This medieval manuscript has provoked speculation since it turned up in a bookshop a century ago. Written in an unreadable script, it includes illustrations of plants, women and astrological symbols.
Known as the Voynich manuscript, it's named after Wilfrid Voynich, the collector and bookseller who acquired it in 1912.
The contents of the manuscript are widely believed to be related to medicine. Illustrations include these women, apparently bathing in pools of green liquid.
Many have poured over the manuscript's pages, and there have been countless theories as to its meaning, origins, and the author's identity. Some claim it was written by an autistic monk, others that it was originally written in Hebrew. Others say it's simply an elaborate hoax.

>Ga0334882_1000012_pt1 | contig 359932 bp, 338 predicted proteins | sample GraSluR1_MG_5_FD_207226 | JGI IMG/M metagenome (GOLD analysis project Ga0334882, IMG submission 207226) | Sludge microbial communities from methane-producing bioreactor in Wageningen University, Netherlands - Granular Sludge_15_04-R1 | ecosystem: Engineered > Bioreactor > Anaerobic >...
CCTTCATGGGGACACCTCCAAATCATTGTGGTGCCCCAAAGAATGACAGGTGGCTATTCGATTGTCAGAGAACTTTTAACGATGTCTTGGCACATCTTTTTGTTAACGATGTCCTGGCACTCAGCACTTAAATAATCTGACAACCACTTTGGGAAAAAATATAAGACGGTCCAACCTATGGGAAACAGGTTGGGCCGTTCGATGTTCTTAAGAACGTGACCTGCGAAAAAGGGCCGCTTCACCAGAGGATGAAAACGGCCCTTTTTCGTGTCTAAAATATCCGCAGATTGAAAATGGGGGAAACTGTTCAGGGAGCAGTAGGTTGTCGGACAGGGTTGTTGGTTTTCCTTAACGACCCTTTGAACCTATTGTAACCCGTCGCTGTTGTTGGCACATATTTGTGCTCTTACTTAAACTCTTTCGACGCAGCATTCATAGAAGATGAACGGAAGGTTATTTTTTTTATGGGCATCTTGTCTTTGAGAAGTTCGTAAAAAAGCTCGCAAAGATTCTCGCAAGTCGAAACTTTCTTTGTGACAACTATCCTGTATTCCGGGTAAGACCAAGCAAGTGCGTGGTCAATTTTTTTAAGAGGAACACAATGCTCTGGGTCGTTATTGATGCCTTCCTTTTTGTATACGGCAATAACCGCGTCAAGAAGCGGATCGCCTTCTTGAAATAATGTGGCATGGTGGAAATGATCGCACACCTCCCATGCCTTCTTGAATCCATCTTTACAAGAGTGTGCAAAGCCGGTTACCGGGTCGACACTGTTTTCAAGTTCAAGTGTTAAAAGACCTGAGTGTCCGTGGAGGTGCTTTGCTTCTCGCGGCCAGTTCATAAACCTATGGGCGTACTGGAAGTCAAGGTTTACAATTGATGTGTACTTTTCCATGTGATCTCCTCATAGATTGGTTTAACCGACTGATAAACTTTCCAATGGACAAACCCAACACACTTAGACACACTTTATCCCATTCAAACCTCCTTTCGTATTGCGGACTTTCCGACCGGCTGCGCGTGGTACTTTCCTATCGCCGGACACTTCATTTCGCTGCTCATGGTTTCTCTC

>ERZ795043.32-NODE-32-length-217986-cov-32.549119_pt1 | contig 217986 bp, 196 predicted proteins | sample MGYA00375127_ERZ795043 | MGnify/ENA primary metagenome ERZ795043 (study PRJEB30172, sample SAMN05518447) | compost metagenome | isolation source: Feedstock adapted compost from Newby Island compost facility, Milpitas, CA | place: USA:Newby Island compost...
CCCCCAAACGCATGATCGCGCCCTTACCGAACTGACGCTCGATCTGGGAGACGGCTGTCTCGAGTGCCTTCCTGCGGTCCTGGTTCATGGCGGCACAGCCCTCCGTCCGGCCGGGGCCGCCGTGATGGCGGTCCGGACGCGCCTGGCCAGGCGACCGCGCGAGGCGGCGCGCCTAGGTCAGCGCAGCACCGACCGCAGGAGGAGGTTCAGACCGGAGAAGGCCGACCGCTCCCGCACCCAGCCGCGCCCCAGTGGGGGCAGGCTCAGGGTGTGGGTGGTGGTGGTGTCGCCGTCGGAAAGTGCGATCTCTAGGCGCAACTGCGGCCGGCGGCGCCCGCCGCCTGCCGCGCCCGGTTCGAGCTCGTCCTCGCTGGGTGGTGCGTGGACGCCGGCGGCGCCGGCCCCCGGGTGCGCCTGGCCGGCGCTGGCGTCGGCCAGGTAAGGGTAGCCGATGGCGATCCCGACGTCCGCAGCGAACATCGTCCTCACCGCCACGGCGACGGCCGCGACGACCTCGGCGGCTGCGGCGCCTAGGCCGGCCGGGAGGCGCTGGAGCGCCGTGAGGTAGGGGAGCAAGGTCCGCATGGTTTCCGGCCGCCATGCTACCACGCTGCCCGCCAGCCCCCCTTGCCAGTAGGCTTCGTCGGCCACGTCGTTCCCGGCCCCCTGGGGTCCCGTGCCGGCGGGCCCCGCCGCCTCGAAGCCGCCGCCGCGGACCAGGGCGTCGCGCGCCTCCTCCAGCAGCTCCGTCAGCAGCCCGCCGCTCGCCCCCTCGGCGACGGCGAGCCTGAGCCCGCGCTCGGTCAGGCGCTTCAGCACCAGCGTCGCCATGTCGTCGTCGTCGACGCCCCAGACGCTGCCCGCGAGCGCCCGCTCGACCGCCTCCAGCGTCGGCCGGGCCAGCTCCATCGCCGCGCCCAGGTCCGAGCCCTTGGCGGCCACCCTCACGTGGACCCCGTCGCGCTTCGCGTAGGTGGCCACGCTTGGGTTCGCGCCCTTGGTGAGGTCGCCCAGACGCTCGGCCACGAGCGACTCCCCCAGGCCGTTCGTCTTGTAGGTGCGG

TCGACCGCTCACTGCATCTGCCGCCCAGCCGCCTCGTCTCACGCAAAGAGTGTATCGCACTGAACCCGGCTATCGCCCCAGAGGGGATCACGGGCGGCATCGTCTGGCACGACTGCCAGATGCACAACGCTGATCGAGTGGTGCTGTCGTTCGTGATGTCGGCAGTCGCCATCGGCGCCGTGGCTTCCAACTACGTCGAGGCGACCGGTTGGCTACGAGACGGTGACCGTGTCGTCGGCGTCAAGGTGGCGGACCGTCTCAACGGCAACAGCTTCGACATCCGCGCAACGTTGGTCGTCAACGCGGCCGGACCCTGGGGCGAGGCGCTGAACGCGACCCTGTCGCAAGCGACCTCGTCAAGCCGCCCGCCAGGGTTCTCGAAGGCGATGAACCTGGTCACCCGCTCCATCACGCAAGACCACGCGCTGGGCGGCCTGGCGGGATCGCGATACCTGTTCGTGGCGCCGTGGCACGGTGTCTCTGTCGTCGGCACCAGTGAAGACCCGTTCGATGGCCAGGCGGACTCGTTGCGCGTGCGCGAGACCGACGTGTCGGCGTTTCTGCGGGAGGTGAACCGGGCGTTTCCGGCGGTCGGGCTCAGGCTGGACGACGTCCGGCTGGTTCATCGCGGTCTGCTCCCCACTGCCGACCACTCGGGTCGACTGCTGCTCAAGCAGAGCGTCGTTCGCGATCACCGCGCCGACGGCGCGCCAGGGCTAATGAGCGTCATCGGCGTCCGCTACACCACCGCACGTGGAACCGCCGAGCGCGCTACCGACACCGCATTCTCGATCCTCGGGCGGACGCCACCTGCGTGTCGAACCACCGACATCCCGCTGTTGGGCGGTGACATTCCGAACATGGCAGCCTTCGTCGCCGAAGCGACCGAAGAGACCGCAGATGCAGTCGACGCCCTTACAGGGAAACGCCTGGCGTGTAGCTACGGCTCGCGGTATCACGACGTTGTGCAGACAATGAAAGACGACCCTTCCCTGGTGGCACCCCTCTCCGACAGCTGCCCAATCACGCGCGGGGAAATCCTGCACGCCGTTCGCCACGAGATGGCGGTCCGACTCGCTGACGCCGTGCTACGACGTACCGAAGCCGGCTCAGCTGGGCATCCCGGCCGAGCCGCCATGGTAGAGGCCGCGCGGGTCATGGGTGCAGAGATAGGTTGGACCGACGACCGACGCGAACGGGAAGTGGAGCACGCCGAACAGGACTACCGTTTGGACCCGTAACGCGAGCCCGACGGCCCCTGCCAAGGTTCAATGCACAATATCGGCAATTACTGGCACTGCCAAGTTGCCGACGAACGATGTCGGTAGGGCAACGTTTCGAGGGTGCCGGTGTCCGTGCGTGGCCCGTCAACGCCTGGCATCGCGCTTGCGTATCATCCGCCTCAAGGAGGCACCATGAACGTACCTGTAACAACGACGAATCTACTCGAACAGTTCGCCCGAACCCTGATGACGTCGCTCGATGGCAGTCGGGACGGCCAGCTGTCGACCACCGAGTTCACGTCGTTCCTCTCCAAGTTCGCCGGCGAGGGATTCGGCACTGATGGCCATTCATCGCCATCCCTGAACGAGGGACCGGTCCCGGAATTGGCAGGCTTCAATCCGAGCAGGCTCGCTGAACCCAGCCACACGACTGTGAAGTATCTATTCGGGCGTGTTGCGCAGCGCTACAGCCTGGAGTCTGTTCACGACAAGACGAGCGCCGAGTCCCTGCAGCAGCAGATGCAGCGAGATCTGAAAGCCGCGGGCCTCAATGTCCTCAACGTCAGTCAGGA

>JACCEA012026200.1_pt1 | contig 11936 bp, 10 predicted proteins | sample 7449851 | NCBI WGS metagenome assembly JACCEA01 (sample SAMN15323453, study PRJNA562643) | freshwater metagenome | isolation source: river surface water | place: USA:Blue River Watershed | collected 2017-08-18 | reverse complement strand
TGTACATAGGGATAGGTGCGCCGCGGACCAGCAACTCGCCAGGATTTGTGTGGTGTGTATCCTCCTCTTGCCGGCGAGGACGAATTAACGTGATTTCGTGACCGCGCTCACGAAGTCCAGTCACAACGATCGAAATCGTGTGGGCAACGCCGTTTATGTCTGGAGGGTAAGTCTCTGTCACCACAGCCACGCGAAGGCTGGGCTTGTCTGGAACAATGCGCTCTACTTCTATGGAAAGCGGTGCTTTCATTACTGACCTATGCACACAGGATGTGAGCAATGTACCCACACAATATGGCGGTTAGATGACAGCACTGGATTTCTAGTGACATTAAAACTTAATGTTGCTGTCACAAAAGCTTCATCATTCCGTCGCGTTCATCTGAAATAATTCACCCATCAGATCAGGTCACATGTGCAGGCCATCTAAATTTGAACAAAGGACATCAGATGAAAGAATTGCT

A family in Alberta, Canada, believes the manuscript is written in Old Turkic. Father and son Ahmet (R) and Ozan Ardic have been working on decoding the manuscript for three years. They say they have derived an alphabet of 24 base characters and 64 combined characters from it.
The Ardic family believe they have sufficient vocabulary to read at least 30% of the manuscript, and have decoded at least 300 words.
Carbon-dating has revealed the parchment dates back to the early 15th century, somewhere between 1404 to 1438. Analysis of the ink used also confirmed it was consistent with what was used during that period.
Will the Voynich Manuscript ever be understood, or will it remain an enduring mystery?